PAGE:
Later Friday, the doctor increased steroid doses and added at-home nebulizer (breathing) treatments for me along with oxygen.Temperatures, low oxygen levels and wheezing continued and by Saturday morning, the decision was made to send me to the hospital for desensitization to IV Tobramycin. The doctor also reordered all of the cultures and stains we had done on Friday to be repeated. Research revealed that a simple blood test known as LDH is sometimes used to help diagnose PCP. If LDH is elevated it "can" be an indicator of PCP. Nothing definitive, but as medical detectives, we search for whatever clues we can find. My LDH level was negative, so that "clue" gave us a bit of relief. A bronchoscopy is our one remaining, truly accurate way to identify what is going on in my lungs. I detest the bronchoscopy (scope downt throat into lungs), but it remains a looming option.

When immune compromised patients have pulmonary symptoms present, we cannot assess our condition by fevers. It takes an immune system that is intact to mount fevers and I can be very ill and not present with a fever. Instead, monitoring the oxygen saturation levels is a more reliable method to assess worsening of infection. The doctor had my oxygen levels monitored all day Saturday at the hospital and since I have oxygen at home, she decided I was safer to go home and sleep in my own, less germy bed and return to the hospital on Sunday morning. I found a delicious cinnamon tea and I begin brewing that left and right. The steam and heat from it are soothing to my lungs and feels as though it opens up the airways some when I inhale it. We returned to the hospital again on Sunday morning to receive more IV medicaitons.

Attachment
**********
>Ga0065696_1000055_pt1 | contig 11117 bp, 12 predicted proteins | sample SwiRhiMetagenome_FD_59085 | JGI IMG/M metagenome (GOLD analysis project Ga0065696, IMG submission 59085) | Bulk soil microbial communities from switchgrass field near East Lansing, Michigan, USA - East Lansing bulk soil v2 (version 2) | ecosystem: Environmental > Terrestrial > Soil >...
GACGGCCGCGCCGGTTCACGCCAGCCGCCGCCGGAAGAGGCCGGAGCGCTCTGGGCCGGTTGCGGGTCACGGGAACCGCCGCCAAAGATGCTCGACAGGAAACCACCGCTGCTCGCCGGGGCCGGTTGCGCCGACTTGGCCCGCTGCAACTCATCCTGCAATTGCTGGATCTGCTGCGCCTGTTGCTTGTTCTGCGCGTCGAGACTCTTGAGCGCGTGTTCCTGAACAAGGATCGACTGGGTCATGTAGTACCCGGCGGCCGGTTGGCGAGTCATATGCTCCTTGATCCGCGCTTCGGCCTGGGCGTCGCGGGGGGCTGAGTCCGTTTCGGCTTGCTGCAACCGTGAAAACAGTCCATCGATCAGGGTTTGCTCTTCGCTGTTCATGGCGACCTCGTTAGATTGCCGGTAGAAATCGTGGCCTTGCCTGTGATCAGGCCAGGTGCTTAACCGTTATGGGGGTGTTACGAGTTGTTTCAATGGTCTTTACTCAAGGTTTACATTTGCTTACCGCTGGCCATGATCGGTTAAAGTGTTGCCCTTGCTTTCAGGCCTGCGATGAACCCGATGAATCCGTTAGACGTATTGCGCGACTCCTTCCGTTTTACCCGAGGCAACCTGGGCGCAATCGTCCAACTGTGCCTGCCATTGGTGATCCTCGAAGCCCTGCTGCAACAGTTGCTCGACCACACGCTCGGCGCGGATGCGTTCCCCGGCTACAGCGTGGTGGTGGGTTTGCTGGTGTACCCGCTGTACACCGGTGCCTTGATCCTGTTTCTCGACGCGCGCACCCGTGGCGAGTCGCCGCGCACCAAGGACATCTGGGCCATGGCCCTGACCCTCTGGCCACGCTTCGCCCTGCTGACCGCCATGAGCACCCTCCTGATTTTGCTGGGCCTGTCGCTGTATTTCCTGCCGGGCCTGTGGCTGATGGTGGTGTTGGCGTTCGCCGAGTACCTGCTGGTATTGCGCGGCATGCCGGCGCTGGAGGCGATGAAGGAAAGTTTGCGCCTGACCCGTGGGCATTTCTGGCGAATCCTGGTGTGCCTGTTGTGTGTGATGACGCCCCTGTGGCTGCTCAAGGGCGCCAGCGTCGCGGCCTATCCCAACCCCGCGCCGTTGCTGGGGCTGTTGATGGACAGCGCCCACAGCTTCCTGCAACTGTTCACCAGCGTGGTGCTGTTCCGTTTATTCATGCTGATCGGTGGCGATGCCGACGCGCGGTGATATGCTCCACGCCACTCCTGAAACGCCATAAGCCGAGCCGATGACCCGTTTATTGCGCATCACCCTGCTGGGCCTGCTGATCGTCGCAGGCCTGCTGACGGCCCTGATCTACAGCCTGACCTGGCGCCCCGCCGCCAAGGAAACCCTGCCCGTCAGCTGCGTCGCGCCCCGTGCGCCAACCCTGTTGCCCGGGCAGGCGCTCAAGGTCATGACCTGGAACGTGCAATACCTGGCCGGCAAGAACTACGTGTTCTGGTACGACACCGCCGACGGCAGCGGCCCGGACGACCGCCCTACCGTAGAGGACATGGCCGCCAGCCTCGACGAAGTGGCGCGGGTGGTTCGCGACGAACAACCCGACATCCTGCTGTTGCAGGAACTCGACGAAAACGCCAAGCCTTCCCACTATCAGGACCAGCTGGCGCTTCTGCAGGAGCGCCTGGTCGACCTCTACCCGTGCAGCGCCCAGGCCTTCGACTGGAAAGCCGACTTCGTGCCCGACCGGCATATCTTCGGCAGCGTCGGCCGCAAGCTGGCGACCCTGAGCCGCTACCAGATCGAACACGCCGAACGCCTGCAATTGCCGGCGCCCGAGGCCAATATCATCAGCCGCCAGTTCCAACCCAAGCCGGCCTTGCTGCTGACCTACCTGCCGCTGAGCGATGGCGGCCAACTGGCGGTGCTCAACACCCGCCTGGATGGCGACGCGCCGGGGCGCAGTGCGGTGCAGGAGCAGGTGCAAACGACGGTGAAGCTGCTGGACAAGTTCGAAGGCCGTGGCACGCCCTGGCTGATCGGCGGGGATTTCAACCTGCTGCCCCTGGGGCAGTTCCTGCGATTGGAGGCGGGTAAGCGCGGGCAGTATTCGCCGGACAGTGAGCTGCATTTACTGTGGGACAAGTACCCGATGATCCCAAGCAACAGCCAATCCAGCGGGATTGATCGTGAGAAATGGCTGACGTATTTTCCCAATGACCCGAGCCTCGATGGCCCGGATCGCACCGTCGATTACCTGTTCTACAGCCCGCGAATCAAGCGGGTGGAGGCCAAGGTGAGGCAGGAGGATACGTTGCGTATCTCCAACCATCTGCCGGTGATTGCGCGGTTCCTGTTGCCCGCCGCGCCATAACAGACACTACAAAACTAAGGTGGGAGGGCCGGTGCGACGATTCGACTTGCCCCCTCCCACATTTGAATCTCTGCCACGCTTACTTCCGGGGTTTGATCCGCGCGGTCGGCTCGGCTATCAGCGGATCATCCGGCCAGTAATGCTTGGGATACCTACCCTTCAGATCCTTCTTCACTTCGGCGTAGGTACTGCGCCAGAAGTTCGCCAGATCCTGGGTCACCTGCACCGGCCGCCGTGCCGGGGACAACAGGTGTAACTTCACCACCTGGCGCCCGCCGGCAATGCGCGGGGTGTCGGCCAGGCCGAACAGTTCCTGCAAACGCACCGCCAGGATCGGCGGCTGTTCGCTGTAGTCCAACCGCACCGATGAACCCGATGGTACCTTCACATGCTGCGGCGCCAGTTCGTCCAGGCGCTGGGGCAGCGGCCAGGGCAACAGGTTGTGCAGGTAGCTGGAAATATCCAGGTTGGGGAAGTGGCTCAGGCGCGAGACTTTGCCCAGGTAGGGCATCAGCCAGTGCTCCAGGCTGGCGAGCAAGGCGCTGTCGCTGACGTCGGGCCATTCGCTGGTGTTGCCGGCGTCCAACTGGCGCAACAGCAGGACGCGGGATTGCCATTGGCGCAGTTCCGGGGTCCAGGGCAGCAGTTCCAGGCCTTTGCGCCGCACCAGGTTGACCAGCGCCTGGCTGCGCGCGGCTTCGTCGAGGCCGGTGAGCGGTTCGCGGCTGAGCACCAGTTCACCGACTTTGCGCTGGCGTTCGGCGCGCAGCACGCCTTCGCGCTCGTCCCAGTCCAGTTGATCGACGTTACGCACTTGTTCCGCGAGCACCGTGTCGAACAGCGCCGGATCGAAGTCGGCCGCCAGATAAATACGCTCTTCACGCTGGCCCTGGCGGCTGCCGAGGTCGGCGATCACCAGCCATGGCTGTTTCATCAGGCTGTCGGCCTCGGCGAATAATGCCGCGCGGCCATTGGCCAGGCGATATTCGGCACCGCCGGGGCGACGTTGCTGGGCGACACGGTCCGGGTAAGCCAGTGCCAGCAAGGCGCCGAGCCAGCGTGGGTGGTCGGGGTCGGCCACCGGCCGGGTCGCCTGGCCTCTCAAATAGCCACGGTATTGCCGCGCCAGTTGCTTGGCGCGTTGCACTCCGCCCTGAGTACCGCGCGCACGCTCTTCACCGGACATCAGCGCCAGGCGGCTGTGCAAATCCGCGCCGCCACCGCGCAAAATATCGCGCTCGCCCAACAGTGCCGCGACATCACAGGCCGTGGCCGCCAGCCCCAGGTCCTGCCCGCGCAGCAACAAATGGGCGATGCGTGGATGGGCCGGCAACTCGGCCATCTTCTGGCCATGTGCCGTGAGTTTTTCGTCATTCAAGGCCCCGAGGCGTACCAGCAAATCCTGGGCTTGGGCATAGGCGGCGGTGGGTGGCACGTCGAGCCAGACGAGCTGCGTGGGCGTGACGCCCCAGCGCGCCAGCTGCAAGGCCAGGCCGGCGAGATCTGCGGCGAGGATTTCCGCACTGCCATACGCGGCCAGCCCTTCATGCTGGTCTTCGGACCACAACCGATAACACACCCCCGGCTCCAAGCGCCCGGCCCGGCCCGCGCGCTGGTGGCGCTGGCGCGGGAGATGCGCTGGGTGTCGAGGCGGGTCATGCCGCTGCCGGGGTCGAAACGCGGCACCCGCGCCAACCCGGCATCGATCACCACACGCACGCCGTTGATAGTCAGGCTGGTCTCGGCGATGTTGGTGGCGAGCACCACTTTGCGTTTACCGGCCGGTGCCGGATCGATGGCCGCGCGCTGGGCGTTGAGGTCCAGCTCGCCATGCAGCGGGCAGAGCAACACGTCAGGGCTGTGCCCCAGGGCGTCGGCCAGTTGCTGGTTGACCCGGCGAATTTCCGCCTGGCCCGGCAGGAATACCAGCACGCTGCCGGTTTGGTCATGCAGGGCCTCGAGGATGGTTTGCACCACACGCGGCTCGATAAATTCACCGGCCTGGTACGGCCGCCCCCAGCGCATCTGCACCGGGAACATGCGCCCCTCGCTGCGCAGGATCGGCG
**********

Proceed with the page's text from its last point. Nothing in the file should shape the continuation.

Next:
Overnight last night, the respiratory problems continued. I have never had a pulmonary infection that "felt" like this one or that has been so long-running as this infection. It has been my nemesis for two weeks. I began chilling around 1 AM - we know that when I have chills and rigors, it is time to go to the hospital since it can indicate sepsis or other serious complications for me. I piled on blankets and prayed - I didn't want to have to awaken Kevin or my doctor at that hour of the night and sometime while praying, the chills must have stopped and I dozed off.